Educating Rita, and me

Educating Rita, and me

We love theatre, movies and TV shows because they tell our stories.

When we see ourselves and our lives reflected back at us we know we’re not alone in our experiences, we feel connection with both the story and its writer, and life, for a while, seems to make more sense.

There’s a movie called “Educating Rita,” (written by one of my favourite writers, Willie Russell!), which has meant so much to me from the first time I saw it at the movies, with my mum.

It stars Michael Caine as a university professor and Julie Walters as Rita who comes from a working class family. In Rita’s family people don’t go to University. They leave school and get a job and that’s it, and if you are a woman, you get married, have children and resign yourself to your lot in life.

Rita is a hairdresser, married to a bloke who wants her to have a baby, but she doesn’t want to. She is hungry for education and feels there is so much more to life. Her studies begin to separate her from her family, because none of the others have trodden that path and they can’t seem to understand her need to fill that hunger, that curiosity.

In one tellingly emotional scene Rita is in the pub on a Saturday night with her family and they all begin to have a sing along in the pub. You can hear Rita’s voice narrating over the top of the scene, and she looks over and she sees her mum’s face. Her mum looks so miserable, so heart-breakingly sad.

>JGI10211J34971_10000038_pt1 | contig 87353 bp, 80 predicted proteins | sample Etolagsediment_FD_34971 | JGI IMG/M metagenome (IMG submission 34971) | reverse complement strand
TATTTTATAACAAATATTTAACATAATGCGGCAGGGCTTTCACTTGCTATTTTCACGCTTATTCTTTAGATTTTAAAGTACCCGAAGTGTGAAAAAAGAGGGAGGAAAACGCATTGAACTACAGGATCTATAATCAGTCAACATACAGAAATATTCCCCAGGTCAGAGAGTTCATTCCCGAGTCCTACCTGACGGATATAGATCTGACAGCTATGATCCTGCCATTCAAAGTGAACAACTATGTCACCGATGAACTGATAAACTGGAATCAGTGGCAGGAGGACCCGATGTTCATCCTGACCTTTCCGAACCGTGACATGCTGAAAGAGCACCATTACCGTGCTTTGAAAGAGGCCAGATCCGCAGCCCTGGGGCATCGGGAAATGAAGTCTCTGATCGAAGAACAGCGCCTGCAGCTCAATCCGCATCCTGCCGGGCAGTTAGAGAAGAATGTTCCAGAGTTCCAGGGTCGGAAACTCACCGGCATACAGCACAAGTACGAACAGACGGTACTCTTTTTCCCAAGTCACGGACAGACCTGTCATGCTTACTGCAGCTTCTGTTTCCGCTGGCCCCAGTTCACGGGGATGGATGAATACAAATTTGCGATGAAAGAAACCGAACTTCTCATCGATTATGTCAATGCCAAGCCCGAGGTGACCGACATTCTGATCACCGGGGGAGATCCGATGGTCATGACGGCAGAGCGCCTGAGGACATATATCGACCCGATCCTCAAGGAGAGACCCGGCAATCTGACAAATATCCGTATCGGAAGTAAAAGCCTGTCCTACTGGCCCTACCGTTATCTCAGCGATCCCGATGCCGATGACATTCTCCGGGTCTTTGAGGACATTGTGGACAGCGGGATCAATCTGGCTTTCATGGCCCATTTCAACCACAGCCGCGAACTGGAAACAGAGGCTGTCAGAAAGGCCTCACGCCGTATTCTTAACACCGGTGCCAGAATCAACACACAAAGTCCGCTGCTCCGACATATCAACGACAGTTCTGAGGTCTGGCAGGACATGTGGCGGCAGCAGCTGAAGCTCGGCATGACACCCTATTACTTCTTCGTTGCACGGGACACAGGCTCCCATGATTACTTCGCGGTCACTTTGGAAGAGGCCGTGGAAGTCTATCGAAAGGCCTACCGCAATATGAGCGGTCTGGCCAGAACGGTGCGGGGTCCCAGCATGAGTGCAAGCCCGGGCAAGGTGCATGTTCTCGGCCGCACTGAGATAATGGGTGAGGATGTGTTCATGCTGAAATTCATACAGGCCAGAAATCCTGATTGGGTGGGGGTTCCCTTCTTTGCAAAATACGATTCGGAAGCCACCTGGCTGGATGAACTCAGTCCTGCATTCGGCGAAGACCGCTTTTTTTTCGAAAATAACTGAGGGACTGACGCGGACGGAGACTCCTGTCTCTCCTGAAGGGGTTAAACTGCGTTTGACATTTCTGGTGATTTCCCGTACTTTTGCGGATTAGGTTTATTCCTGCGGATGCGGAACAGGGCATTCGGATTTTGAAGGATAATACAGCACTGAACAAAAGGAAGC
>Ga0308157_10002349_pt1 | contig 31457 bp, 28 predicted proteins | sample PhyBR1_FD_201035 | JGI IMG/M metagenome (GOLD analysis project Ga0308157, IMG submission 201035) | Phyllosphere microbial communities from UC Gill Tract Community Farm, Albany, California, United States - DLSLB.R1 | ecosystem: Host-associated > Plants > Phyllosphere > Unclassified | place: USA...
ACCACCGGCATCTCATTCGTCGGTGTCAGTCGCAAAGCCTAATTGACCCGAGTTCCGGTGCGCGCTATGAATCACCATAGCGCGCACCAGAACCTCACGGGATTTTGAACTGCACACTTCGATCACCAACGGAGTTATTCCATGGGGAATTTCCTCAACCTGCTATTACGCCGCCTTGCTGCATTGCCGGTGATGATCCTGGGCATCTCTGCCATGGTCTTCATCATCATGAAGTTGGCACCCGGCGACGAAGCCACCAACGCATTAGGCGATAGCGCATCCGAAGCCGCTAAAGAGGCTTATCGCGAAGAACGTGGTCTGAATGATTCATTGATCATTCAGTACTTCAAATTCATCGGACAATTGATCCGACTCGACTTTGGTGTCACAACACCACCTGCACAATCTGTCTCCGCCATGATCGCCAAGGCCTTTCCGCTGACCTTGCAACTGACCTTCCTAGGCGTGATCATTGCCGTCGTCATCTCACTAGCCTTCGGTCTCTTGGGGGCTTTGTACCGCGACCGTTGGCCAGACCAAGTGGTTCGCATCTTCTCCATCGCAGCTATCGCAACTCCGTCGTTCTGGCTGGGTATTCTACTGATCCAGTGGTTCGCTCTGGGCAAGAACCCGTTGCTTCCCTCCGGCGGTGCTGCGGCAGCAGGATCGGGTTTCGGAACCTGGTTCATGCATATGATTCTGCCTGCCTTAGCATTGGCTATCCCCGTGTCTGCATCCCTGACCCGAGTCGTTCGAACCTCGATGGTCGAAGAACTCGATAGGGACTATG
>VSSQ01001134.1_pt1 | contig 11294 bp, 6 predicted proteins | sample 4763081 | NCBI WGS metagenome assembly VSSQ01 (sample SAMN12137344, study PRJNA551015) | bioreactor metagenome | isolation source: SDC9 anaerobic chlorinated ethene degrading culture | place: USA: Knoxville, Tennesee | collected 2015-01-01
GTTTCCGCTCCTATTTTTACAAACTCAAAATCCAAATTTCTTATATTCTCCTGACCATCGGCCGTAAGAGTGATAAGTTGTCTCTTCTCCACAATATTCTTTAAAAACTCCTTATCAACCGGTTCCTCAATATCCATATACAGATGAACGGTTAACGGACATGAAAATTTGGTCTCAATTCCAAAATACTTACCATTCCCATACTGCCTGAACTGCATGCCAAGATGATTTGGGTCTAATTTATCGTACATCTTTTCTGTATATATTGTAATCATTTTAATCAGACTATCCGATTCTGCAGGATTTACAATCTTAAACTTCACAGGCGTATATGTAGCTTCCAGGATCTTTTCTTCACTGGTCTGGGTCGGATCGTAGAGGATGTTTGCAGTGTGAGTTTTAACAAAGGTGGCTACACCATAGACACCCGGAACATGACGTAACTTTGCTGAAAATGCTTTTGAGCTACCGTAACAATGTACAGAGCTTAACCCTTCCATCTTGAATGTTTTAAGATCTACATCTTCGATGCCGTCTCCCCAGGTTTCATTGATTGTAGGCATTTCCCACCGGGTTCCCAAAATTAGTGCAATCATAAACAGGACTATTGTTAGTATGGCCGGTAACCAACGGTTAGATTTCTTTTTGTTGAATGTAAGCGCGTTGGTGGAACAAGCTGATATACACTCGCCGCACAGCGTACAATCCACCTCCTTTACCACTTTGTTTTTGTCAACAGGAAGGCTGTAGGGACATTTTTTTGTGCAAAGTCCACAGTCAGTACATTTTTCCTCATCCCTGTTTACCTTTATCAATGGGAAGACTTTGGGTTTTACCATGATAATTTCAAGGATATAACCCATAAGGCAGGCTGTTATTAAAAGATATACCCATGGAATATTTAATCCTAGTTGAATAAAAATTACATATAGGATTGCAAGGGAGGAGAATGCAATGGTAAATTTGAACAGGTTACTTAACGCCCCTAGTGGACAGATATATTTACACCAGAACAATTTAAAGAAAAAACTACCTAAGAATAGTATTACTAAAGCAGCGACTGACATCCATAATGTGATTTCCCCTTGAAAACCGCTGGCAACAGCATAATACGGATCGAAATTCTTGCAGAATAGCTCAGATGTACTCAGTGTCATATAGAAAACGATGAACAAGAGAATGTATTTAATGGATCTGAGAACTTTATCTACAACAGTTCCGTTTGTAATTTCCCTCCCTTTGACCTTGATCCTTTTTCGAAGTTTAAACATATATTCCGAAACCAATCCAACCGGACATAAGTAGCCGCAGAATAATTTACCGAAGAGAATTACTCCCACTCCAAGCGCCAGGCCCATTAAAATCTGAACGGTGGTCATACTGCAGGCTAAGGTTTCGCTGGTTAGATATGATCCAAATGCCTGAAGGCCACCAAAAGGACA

In that moment Rita realises that her mum harbours all those same feelings for getting more out of life, and that she’s squashed those feelings down to fit in with the expectations of other people. Rita realises there are tears on her mum’s face, and says, ‘Why are you crying, Mother’, to which her mum replies “There must be better songs to sing than this.”

I can remember seeing that movie for the first time with my mum. I was 22 years old. I was also in the final stages of a four-year hairdressing apprenticeship and I too felt that ache for life to be something more, to sing a better song than this. I found myself sobbing there in the cinema, because right up there on that huge screen was my experience.

Then I turned to mum and she was crying too, because she also remembered her hopes and dreams that had been halted by life, and for a few moments we weren’t divided by generations, by history, a world war and the advent of feminism. We were simply women, equal in our hopes for a life well lived.

I recently saw a production of Educating Rita here in Adelaide and it blew me away. Stunningly, simply produced, directed and acted. It was everything I’d hoped it would be.

The great news is that this production is being given another outing due to the first run being totally sold out and I cannot recommend it enough. It has Lauren Renee and James McCluskey-Garcia in the roles of Rita and Frank, with direction by Nathan Quadrio of IpSkip Productions.

It runs next week, Wednesday 19 to Sunday 23 April at The Bakehouse Theatre and tickets are only $18.

If you love to see a great story well-told, go see it.  I promise you, it’s a wonderful night of theatre.

Ch-ch-ch-ch-changes…

Ch-ch-ch-ch-changes…

“Turn and face the strange”

We talk about the phases of life coming and going like the seasons, but that’s not really true, is it?